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Five things to watch out for in 2016

Nobody can predict what will happen in and around the University of Alberta in the coming year. Despite this, several events and announcements from last year will probably make the news again in 2016. Here’s what to watch for on campus in the next year.

Lister’s changing face

A lot has happened to the U of A’s main undergraduate residence in the past year, and more changes are promised from university leadership.

With approximately 15 per cent of students currently in residence, the U of A has set the goal of housing 25 per cent of students in residence. With the fifth Lister Tower under construction, President David Turpin’s pledge of giving all first year students a place in residence is beginning to materialize.

In these proposed changes to student demographics in Lister, there has been some controversy surrounding the creation of a new representative body for students in the residence.

With the now-disbanded Lister Hall Student Association out of the picture, the Students’ Union is leading the implementation of a replacement representative body for students in Lister.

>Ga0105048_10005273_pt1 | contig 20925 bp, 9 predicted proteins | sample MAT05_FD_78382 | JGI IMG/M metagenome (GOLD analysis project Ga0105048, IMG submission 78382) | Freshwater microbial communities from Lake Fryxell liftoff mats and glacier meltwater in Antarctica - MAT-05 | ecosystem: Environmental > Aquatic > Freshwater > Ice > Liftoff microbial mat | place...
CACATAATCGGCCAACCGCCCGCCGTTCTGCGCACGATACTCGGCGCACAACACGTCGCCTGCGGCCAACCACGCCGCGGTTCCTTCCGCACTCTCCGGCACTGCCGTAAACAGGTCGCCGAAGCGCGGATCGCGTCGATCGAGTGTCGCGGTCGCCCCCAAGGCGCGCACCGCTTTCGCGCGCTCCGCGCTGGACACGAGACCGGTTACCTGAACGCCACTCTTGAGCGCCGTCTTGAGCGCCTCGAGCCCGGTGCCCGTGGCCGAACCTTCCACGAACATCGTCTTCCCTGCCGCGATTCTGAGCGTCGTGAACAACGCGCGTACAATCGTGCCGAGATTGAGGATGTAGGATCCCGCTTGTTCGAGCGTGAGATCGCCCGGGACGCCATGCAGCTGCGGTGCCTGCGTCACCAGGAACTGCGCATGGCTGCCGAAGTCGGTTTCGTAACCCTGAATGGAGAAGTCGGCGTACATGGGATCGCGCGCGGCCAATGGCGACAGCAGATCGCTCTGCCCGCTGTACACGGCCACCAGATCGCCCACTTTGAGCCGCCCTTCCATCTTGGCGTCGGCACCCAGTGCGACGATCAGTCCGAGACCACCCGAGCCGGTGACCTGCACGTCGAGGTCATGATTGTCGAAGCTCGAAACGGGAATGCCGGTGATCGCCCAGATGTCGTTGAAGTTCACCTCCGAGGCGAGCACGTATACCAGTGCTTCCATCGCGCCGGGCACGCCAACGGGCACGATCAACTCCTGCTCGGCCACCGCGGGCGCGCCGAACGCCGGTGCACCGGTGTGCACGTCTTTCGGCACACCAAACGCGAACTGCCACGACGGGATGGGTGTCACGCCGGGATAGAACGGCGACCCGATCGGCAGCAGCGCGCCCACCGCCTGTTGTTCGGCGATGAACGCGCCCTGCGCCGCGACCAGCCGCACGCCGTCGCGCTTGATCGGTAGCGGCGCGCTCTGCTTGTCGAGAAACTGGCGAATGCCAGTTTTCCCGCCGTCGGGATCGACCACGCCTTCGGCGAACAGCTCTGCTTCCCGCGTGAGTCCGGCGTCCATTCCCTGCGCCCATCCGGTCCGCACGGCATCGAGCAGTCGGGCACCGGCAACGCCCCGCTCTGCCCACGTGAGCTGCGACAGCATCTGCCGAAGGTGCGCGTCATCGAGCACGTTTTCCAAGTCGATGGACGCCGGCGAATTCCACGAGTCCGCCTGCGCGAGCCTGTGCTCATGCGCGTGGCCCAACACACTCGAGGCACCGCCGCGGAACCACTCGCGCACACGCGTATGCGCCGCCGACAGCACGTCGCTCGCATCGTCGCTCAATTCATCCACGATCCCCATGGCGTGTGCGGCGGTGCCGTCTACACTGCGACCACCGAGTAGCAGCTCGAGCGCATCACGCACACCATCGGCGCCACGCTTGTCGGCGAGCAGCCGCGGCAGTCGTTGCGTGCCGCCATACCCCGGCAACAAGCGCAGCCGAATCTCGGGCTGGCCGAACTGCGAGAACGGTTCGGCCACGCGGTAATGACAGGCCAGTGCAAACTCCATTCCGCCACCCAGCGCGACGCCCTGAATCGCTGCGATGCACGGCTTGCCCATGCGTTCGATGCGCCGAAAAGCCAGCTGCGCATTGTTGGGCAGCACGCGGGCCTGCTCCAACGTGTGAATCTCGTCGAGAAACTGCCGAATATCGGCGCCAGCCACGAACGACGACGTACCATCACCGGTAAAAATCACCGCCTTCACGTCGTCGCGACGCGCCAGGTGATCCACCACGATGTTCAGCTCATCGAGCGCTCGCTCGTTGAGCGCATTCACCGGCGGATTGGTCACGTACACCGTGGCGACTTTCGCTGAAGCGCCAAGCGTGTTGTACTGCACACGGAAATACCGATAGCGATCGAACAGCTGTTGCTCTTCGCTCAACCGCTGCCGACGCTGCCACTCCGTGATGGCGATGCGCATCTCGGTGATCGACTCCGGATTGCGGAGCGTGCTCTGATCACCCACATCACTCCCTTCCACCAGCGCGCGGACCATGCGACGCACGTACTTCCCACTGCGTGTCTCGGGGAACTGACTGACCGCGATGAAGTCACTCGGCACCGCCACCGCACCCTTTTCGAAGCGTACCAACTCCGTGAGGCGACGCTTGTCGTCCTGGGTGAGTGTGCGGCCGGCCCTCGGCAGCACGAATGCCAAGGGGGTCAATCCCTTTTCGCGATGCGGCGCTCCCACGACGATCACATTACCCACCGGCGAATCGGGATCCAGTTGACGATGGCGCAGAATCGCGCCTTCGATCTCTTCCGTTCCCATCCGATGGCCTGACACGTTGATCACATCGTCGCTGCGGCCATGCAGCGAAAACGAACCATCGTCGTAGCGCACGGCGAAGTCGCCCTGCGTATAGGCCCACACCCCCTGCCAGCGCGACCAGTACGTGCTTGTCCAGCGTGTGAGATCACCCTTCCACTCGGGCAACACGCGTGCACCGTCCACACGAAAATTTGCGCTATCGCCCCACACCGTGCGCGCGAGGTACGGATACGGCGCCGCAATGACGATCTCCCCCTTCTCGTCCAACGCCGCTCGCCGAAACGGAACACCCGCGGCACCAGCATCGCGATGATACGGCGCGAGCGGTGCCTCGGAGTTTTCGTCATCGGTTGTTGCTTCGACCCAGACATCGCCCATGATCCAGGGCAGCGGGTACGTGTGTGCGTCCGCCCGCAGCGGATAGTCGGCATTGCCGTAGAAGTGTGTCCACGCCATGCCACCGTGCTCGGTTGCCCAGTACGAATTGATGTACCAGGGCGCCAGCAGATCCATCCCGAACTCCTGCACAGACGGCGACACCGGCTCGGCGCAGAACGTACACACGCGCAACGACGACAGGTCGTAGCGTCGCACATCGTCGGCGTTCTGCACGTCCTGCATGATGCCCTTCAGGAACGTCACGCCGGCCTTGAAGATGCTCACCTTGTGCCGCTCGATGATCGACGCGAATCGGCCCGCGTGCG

Reintroduction of the STEP program

In a November press conference in the Students’ Union Building, Alberta Premier Rachel Notley and Minister of Advanced Education Lori Sigurdson pledged $10 million to restore the previously cut Summer Temporary Employment Program (STEP).

The money will help fund 3,000 jobs, beginning in 2016-17. The return of STEP was significant lobbying point for the Council of Alberta University Students, and the program will work with municipalities, non-profits, and other organizations to put students to work.

“It was really great to hear,” SU Vice-President (External) Dylan Hanwell said at the press conference last year. “This is something we’ve been lobbying for since STEP was cut. It’s really great to hear that not only is the government bringing the program back, but it’s more money than was originally in it.”

Prior to Notley and Sigurdson’s announcement, Alberta was the only province in Canada to not offer an employment program for post-secondary students.